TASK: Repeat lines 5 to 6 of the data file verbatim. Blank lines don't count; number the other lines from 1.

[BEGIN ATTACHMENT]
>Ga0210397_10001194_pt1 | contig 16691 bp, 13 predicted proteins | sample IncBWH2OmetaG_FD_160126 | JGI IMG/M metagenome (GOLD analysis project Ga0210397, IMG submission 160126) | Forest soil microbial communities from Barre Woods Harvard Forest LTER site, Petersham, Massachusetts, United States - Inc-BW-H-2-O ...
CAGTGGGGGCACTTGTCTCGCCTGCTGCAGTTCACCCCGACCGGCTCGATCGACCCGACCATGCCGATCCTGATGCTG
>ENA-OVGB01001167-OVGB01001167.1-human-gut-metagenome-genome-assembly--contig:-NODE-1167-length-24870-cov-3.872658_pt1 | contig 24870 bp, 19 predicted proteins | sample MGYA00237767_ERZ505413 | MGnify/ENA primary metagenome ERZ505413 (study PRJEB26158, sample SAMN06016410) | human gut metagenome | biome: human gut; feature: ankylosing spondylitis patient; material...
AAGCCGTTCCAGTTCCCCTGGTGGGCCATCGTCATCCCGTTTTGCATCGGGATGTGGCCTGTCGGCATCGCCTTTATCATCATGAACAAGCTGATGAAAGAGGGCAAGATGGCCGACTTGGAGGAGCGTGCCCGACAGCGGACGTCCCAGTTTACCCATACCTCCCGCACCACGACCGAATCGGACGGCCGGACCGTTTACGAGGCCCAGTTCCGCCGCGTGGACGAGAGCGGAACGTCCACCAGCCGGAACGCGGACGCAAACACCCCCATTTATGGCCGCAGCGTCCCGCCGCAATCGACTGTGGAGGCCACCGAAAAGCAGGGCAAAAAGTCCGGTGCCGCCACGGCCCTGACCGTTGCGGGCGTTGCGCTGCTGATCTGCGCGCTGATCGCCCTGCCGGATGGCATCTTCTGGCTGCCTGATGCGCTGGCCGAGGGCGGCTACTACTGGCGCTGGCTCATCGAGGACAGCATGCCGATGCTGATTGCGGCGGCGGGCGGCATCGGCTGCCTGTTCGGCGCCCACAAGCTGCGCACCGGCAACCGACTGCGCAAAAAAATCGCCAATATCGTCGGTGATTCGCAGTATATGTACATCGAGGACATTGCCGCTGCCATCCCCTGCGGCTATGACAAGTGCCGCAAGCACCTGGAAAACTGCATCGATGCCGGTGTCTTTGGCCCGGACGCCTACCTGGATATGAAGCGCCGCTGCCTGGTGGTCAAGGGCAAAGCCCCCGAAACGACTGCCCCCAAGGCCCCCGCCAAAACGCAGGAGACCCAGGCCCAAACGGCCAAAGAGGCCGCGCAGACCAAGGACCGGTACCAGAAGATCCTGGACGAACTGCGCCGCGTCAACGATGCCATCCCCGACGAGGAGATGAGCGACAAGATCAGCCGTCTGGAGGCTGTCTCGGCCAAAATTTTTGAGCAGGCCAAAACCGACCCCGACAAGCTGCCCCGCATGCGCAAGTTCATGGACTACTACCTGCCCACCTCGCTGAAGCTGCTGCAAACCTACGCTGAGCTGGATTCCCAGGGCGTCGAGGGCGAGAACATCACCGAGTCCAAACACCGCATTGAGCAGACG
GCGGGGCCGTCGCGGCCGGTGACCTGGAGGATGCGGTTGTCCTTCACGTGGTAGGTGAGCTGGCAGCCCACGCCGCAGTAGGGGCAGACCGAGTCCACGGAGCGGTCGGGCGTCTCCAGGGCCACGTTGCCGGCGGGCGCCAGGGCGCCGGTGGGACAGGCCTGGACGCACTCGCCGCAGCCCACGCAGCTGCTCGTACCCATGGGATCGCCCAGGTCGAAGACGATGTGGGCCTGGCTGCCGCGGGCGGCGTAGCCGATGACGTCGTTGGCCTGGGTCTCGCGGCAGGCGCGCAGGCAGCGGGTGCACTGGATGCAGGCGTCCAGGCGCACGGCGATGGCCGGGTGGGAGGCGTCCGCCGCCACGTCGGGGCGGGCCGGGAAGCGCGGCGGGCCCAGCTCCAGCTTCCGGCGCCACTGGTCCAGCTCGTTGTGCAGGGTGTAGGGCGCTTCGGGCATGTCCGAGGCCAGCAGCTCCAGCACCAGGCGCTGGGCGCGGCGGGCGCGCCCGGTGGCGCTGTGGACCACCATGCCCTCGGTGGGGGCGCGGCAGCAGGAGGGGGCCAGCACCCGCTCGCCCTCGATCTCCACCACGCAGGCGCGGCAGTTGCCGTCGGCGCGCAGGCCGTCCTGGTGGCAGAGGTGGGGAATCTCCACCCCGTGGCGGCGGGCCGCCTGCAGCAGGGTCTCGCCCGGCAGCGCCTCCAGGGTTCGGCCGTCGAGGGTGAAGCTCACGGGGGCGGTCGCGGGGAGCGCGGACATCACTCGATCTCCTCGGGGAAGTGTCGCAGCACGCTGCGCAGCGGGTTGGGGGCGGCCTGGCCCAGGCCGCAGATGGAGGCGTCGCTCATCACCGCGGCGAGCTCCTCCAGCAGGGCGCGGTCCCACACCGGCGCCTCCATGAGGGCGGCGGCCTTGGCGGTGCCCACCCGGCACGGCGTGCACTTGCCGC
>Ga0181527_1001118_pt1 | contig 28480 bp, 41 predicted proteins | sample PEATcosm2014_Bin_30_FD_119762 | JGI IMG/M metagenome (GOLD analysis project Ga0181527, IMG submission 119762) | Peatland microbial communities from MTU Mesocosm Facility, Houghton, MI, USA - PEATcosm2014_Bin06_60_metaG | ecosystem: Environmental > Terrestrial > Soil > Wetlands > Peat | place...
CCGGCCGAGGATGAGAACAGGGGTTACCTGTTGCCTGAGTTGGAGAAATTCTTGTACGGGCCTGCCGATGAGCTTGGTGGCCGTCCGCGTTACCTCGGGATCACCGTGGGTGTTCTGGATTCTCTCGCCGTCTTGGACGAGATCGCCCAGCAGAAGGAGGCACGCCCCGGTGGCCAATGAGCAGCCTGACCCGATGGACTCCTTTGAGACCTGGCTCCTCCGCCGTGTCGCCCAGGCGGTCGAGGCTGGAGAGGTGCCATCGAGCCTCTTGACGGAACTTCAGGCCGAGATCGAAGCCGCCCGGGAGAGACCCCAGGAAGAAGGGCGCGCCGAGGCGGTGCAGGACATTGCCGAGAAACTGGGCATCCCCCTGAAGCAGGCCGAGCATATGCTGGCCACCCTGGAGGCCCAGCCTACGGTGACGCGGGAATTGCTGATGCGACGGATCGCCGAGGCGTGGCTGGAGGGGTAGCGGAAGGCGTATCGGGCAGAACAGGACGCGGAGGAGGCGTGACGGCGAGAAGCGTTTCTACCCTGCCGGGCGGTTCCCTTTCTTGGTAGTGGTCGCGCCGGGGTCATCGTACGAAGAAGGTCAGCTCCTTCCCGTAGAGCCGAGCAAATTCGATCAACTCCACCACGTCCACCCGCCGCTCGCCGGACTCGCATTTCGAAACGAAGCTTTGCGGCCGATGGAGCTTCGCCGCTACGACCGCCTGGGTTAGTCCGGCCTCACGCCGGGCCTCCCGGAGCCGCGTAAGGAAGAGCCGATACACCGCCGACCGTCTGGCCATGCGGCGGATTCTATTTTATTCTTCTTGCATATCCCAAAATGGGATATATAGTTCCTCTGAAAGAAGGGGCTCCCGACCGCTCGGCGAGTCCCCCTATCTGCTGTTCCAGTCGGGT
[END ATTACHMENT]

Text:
GCGGGGCCGTCGCGGCCGGTGACCTGGAGGATGCGGTTGTCCTTCACGTGGTAGGTGAGCTGGCAGCCCACGCCGCAGTAGGGGCAGACCGAGTCCACGGAGCGGTCGGGCGTCTCCAGGGCCACGTTGCCGGCGGGCGCCAGGGCGCCGGTGGGACAGGCCTGGACGCACTCGCCGCAGCCCACGCAGCTGCTCGTACCCATGGGATCGCCCAGGTCGAAGACGATGTGGGCCTGGCTGCCGCGGGCGGCGTAGCCGATGACGTCGTTGGCCTGGGTCTCGCGGCAGGCGCGCAGGCAGCGGGTGCACTGGATGCAGGCGTCCAGGCGCACGGCGATGGCCGGGTGGGAGGCGTCCGCCGCCACGTCGGGGCGGGCCGGGAAGCGCGGCGGGCCCAGCTCCAGCTTCCGGCGCCACTGGTCCAGCTCGTTGTGCAGGGTGTAGGGCGCTTCGGGCATGTCCGAGGCCAGCAGCTCCAGCACCAGGCGCTGGGCGCGGCGGGCGCGCCCGGTGGCGCTGTGGACCACCATGCCCTCGGTGGGGGCGCGGCAGCAGGAGGGGGCCAGCACCCGCTCGCCCTCGATCTCCACCACGCAGGCGCGGCAGTTGCCGTCGGCGCGCAGGCCGTCCTGGTGGCAGAGGTGGGGAATCTCCACCCCGTGGCGGCGGGCCGCCTGCAGCAGGGTCTCGCCCGGCAGCGCCTCCAGGGTTCGGCCGTCGAGGGTGAAGCTCACGGGGGCGGTCGCGGGGAGCGCGGACATCACTCGATCTCCTCGGGGAAGTGTCGCAGCACGCTGCGCAGCGGGTTGGGGGCGGCCTGGCCCAGGCCGCAGATGGAGGCGTCGCTCATCACCGCGGCGAGCTCCTCCAGCAGGGCGCGGTCCCACACCGGCGCCTCCATGAGGGCGGCGGCCTTGGCGGTGCCCACCCGGCACGGCGTGCACTTGCCGC
>Ga0181527_1001118_pt1 | contig 28480 bp, 41 predicted proteins | sample PEATcosm2014_Bin_30_FD_119762 | JGI IMG/M metagenome (GOLD analysis project Ga0181527, IMG submission 119762) | Peatland microbial communities from MTU Mesocosm Facility, Houghton, MI, USA - PEATcosm2014_Bin06_60_metaG | ecosystem: Environmental > Terrestrial > Soil > Wetlands > Peat | place...